Editor's note: This is an excerpt from "Christmas Spirit: A Collection of Inspiring, True Christmas Stories."
I was 6 that year, and all I wanted for Christmas was a kitty cat.
Not a pony. Not a Barbie. Not a bike.
A kitty cat.
Sometimes, even at the age of 6, there are things you want so much, so deeply, that you ache with longing for it. Well, for me, that Christmas, it was a kitty cat.
It wasn’t just cats I loved, though. Dogs fascinated me as well. I would have been happy with a puppy, too. I suppose I was an equal-opportunity pet coveter, when I stop to think about it. I was also pretty persistent. I asked, I pleaded, I cried. I threw temper tantrums. But Momma and Dad said no. They didn’t want a pet.
Momma and Dad kept an immaculate yard and house, and as Dad explained it, there was no way on God’s green earth he was going to have a pet — and definitely not a dog. In the first place, we didn’t have a fenced-in backyard, so where would we keep it? And who, he asked in an uncompromising tone, was going to clean up after this hypothetical dog? Not him.
Wait — was he talking about cleaning up after a puppy?
“I will!” I exclaimed passionately — until he explained exactly what it was I would be cleaning up.
Yecch. There and then I decided my best bet would be a kitten. At the very least, they were smaller than dogs and buried their own bathroom business. That was a big plus for me, and I figured it would be for Dad, too.
But the begging and pleading and tantrums were not the way to get what I wanted from Momma and Dad. I gave up.
For a while.
That year, I attended summer kindergarten and started first grade in September. Eventually, after Momma was sure I knew the way, I walked to school because it was only a handful of blocks from our home.
In no time, I was on a first-name basis with every dog and cat between our house and Bountiful Elementary. I experienced the uncontrollable urge of a young animal lover to follow every bark, yelp or meow to its point of origin. It was a miracle that I retained all 10 of my fingers. Considering how many times I poked them through chain-link fences and between wooden knotholes to be sniffed by a wet nose or to attempt to scratch the furry head of an unfamiliar dog with sharp teeth, I was pretty darn lucky.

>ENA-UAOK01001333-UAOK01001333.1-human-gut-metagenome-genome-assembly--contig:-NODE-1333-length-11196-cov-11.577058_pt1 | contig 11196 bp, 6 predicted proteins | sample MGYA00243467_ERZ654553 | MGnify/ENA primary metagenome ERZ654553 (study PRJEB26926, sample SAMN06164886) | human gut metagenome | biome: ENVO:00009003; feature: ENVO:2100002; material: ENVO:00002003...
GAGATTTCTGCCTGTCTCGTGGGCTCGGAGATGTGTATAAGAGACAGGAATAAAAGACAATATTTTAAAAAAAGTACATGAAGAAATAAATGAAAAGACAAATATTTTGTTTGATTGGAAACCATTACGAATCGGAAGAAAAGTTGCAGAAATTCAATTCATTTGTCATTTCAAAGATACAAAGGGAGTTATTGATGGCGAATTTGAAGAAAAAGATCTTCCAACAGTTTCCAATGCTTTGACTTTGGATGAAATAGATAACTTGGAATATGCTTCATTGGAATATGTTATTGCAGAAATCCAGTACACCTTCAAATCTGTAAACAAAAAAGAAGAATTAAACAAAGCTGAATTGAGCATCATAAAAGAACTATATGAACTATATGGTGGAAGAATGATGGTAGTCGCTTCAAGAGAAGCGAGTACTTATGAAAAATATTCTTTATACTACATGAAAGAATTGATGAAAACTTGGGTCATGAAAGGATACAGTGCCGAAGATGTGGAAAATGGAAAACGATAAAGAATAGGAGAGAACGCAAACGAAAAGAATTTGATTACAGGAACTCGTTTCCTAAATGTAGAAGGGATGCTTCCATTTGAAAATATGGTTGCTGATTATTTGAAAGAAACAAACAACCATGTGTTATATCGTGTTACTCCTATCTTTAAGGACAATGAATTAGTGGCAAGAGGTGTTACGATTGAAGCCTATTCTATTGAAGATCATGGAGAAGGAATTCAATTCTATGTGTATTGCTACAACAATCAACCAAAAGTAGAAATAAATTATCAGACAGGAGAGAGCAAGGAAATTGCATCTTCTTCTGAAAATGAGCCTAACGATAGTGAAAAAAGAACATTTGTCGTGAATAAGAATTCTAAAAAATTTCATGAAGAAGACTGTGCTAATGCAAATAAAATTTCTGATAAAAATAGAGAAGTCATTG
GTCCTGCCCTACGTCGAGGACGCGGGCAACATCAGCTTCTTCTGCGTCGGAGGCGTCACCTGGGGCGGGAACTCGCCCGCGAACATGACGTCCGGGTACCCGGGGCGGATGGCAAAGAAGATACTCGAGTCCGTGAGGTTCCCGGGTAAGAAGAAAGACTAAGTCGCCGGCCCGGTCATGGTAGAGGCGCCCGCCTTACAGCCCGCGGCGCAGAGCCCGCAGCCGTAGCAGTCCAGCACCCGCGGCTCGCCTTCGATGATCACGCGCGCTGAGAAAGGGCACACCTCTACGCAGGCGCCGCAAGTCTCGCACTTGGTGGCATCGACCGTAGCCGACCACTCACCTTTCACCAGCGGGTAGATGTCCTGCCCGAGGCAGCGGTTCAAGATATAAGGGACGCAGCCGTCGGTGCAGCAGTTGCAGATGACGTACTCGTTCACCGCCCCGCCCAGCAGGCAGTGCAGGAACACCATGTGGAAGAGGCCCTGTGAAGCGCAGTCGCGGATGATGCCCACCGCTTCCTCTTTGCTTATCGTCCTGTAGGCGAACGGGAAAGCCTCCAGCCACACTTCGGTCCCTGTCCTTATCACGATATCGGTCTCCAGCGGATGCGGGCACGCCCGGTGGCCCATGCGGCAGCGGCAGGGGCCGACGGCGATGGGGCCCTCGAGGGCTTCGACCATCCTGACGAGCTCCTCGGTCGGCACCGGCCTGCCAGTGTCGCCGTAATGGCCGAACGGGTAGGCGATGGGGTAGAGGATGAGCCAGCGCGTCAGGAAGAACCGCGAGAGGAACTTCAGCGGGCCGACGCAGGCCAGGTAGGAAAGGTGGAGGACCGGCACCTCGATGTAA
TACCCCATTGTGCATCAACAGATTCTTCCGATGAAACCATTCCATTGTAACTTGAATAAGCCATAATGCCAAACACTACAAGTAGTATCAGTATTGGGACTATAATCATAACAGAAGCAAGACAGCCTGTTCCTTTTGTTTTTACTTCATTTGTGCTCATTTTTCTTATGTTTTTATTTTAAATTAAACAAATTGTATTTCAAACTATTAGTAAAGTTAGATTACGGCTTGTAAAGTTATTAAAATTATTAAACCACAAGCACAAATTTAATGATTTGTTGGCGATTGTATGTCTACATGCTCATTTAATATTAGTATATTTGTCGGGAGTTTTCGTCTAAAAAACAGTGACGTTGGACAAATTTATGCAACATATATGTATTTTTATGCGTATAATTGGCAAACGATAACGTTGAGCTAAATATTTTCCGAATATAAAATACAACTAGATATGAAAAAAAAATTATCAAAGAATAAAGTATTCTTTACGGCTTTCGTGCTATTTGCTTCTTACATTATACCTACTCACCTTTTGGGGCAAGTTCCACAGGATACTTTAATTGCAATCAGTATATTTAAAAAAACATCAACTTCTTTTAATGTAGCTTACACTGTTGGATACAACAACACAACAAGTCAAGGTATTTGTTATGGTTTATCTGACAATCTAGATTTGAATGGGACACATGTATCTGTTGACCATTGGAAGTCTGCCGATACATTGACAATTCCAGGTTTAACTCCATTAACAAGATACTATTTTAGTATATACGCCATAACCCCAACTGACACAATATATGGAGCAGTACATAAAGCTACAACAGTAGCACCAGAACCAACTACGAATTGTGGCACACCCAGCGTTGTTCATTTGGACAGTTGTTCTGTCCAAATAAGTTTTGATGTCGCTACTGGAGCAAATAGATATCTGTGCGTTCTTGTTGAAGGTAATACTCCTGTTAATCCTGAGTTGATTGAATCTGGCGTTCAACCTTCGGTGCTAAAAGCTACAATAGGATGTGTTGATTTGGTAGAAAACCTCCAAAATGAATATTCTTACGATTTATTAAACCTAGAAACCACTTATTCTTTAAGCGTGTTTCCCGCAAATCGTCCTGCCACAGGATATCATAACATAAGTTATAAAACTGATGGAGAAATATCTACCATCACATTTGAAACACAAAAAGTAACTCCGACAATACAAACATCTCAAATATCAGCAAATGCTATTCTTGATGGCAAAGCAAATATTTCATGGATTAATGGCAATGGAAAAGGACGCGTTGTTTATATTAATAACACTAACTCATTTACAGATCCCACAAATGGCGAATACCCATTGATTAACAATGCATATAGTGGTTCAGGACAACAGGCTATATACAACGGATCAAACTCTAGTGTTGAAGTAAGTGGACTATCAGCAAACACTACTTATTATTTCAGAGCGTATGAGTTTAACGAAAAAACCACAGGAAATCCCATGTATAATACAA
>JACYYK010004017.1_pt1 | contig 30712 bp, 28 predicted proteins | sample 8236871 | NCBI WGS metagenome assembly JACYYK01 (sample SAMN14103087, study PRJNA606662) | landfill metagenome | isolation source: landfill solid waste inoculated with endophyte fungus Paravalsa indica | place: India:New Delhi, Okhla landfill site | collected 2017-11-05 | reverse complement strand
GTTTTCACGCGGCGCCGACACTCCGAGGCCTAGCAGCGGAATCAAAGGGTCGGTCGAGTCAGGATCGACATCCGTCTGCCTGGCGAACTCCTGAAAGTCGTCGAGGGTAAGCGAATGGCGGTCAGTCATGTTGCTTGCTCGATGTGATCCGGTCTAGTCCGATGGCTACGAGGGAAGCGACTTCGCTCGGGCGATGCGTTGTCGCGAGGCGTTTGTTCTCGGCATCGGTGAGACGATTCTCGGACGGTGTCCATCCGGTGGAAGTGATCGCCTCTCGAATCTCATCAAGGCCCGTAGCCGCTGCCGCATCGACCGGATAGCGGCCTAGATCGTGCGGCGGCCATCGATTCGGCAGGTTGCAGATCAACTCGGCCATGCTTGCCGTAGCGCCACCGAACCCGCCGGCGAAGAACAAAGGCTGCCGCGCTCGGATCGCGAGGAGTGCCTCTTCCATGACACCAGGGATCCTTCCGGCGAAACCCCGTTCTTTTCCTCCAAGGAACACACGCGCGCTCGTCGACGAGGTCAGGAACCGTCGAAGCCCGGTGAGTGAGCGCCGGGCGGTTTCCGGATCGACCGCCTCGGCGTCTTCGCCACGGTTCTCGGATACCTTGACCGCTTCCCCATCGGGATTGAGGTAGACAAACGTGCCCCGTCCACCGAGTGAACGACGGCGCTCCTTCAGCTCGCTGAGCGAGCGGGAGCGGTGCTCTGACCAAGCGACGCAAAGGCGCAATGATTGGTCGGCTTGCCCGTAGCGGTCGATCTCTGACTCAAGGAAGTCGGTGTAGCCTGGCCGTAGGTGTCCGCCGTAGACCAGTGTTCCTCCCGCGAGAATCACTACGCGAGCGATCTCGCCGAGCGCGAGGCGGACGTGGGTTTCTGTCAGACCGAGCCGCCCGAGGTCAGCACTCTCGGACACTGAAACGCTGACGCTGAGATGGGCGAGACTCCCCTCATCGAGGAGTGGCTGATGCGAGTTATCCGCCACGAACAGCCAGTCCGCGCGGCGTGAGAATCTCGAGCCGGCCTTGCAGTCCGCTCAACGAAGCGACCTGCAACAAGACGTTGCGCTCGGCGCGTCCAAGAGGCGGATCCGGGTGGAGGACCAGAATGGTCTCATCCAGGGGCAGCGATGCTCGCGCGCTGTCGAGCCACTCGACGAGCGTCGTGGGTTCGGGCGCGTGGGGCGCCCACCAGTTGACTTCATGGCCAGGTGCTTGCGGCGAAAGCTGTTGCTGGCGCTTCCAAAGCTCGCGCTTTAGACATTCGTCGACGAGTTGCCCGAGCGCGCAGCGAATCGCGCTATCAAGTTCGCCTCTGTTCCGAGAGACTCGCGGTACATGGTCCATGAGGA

Fall turned into winter, and the cold it brought meant that fewer of my animal buddies were waiting to greet me outside after school, and I was more interested in hurrying home to get warm.
But my passionate wish for a kitten didn’t grow cold. Rather than gamble and chance hearing an absolute-final-I-don’t-want-to-hear-about-it-again NO, I decided there was a better strategy conveniently looming on the horizon.
I would ask Santa Claus. Yep. The big man himself.
I also decided to play it smart. I would not ask Santa for a puppy (especially now that I had a clear idea of what that would involve). I would ask for a kitty cat.
I got busy and wrote my letter. I poured my heart into it. Made my case. Drew pictures. Since it would require a stamp and a trip to the post office, I then gave it to Momma.
“What did you tell Santa Claus you wanted for Christmas?” she asked me, smiling.
“A kitten!” I replied with an intensity that sprang from the very fiber of my being.
- Many Mormon missionaries who return home...
- Mormon missionaries shine shoes, teach the...
- Ask Angela: I'm 24 and I think I'm headed to...
- Pres. Monson teaches Christmas is the time to...
- LDS Church alters Christmas devotional tradition
- In Our Lovely Deseret: Mark Twain and Winston...
- Amish school shooter's kin: Horror, then healing
- One year since Sandy Hook: 'Evil did not win'...
- Many Mormon missionaries who return... 97
- Ask Angela: I'm 24 and I think I'm... 51
- LDS Church alters Christmas devotional... 27
- Mormon missionaries shine shoes, teach... 22
- Space and religion: How believers view... 19
- In Our Lovely Deseret: Mark Twain and... 12
- Tips for LDS bloggers from the... 8
- One year since Sandy Hook: 'Evil did... 8